Customer Service Expectations – How to Get Inside Your Customer’s Imaginations


I have always liked Starbucks.  You can’t beat a venti pumpkin spice latte on a crisp morning.  Then, my affinity for their green and white Norse woodcut logo ramped up.  I learned that Starbucks customers invented the delightful beverage I wait in line to get. 

They also came up with the idea of splash sticks that keep hot coffee from spilling on my hand and cake pops I occasionally buy on a special day.  

Customers are co-creating partners has been around forever. 

Superoffice CX Statistics

The active inclusion of customers has bettered many a product, service, or solution.  Remember the story of the giant 18 wheeler stuck in the overpass?

When the truck driver contacted headquarters, the person on the other end suggested getting someone with a jackhammer to chisel out concrete above the truck or a metal worker with a blow torch to remove the top of the truck. 

But it was a little girl on a bicycle who had the solution—just let some of the air out of the truck tires.  

We need ways to mine “little girl” innocent ingenuity and clever insight from our customers. The Craddock Terry Hotel, housed in a 1905 converted shoe factory in Lynchburg, VA, invites guests to “decorate your own tree” during the winter holidays with shoe-themed ornaments and a three-foot tree in guest rooms. 

Vans Shoes enthusiasts have been able to design their own kicks since Vans first week of operation when the company’s founder told a customer to go to a fabric store and buy cloth in the brighter color she wanted and help him make her shoes.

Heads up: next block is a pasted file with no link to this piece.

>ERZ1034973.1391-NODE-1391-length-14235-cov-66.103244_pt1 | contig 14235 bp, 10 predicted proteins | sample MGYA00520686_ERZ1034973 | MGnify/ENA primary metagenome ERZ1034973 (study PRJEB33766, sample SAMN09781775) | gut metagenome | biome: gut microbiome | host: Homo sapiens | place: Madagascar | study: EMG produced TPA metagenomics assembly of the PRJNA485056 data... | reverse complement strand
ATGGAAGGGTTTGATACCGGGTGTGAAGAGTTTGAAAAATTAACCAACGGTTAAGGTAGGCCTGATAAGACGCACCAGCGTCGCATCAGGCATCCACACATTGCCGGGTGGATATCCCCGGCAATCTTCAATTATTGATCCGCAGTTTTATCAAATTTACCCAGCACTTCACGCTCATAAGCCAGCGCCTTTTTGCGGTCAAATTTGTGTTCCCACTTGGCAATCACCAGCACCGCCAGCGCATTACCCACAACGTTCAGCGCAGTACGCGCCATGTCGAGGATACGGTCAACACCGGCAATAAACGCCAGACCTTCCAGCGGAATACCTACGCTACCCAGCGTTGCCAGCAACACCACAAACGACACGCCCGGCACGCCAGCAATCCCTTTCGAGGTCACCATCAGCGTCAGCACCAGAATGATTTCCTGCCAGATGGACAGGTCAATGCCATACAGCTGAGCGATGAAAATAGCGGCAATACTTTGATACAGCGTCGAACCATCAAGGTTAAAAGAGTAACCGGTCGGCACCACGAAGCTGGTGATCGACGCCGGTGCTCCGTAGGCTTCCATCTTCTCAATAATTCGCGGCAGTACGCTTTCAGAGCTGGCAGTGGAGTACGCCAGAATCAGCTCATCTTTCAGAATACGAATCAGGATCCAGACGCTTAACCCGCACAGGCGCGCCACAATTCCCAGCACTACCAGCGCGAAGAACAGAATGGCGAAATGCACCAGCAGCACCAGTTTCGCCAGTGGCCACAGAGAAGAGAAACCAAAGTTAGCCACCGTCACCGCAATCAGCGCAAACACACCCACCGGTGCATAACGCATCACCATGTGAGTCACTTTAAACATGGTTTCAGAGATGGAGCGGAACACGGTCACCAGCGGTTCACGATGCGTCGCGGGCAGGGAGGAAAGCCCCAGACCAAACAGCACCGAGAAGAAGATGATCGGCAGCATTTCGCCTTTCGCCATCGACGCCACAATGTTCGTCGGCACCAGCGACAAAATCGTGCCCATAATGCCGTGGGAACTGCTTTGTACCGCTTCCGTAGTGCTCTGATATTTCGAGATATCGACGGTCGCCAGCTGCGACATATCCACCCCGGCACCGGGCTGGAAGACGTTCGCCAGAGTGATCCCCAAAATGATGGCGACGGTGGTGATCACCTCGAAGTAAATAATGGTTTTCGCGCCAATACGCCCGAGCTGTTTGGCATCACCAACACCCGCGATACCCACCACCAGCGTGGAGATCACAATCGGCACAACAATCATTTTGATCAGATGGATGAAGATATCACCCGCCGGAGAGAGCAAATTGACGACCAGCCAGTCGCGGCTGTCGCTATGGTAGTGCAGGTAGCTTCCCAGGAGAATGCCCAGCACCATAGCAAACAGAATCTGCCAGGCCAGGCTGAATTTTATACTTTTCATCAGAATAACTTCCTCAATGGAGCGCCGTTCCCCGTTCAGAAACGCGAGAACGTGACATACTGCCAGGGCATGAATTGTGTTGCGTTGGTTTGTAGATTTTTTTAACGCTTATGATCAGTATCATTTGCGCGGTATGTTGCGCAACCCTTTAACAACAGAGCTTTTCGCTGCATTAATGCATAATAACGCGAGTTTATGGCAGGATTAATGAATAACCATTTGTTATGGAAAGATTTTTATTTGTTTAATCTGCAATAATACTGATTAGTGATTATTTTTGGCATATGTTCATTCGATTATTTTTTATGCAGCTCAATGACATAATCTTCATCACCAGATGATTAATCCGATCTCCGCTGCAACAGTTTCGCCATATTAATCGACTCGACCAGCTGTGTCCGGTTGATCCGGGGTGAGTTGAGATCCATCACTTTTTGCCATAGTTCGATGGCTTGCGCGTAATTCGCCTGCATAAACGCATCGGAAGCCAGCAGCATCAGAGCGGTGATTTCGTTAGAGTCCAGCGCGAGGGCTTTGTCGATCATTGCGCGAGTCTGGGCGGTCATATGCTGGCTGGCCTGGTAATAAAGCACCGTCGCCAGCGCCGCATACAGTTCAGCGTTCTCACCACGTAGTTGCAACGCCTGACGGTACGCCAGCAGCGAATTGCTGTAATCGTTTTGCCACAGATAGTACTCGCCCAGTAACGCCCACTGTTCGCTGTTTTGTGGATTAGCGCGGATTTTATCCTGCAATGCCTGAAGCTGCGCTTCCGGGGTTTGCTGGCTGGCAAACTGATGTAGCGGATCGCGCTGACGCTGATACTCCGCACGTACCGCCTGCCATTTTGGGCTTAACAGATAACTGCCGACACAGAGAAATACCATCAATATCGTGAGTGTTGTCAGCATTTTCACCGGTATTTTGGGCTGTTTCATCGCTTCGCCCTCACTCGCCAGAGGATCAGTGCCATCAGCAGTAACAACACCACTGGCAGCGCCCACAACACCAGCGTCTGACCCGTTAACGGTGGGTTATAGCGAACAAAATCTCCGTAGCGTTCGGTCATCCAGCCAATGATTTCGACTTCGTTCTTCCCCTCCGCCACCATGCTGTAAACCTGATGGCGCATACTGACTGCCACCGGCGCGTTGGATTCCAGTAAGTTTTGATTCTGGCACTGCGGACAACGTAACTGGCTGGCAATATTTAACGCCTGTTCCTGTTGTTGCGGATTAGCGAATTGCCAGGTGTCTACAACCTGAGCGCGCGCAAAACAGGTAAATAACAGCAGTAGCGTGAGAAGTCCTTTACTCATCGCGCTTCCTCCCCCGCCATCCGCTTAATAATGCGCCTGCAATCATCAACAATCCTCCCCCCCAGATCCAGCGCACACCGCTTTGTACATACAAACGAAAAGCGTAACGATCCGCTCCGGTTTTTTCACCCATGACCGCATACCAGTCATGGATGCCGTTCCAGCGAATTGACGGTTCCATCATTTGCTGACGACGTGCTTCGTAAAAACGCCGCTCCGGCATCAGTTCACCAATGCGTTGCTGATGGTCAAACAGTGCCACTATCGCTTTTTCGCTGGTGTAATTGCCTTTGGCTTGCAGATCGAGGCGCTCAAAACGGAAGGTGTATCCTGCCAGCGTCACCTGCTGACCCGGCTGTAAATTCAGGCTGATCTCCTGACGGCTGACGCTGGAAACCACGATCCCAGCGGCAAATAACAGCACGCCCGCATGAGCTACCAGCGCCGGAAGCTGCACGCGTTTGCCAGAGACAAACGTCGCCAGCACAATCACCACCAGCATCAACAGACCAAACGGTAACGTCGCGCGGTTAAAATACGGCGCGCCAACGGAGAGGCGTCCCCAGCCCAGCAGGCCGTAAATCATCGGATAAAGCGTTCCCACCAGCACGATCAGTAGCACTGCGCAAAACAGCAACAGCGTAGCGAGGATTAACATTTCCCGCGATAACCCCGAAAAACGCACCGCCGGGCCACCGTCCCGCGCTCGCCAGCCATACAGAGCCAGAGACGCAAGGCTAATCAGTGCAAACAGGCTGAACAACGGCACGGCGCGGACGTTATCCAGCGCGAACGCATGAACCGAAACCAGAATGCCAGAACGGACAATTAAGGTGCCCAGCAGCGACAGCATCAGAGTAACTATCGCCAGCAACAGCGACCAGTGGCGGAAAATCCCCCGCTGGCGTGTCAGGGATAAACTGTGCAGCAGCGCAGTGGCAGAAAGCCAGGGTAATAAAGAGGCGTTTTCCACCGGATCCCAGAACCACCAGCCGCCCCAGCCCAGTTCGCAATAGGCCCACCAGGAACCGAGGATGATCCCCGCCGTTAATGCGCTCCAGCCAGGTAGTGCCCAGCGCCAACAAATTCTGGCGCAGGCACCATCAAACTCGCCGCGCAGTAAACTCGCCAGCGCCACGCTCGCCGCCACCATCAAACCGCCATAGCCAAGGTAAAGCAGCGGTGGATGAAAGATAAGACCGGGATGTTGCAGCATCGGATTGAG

Egg McMuffin was invented by Herb Peterson, a customer of McDonald’s.  Breakfast is now a 5 billion dollar source of Mickey D’s bottom line.

Full Filling Customer Service Expectations: How Do We Get Customers To Co-create With Us? 

Quote by Chip Bell

Here are five ways to get you started.

  • Ask dreamer questions—the inquiry focuses on customer hopes and aspirations, not just on their needs and expectations.  “What is something no one in our industry is doing that could be really cool for us to try?”  
  • Don’t bet the farm; create a pilot.  Inventions are successful based on many factors, not just ingenuity and brilliance.  Test your market’s readiness for your collective creation.
  • Listen to learn, never to judge.  Listen to your customers like you are on a treasure hunt with no clue what might turn up.  Don’t assume you know and are merely seeking confirmation.
  • Half-baked creativity is better than unknown genius.  Don’t expect customers to have fully developed, ready-to-launch ideas.  Accept their rough stone and together polish it into the diamond it was meant to become.
  • Affirm, appreciate and celebrate.  No catalyst is more potent in the co-creation world than affirmation.  Inclusion starts the innovation engine, appreciation keeps it fueled, and celebration ensures it will continue to run.  Credit your customers and spotlight their contributions.  

Data showing unhappy customers


“Customer focus,” wrote Tom Peters in his book, Liberation Management, “still clutches the tired imagery of ‘us’ designing to attend to ‘them’; ‘us’ as active, ‘they’ as passive.’”  It is a Copernicus-like view, with the customer revolving around the products, services, or solutions provider. 

Look for ways to get your customers involved in creation. 

You will not only be amazed at the fresh insights you get; you will ramp up the loyalty of customers who now have a vested interest in the products, services, and solutions they helped craft.

Check Out Chip Bell’s New Book  

Chip Bell's Book Graphic

Please Comment

  • What other strategies can businesses use to understand their customer better?
  • How have you managed to fulfill your customer service expectations in your business?
  • Is it possible to give customers exactly what they want?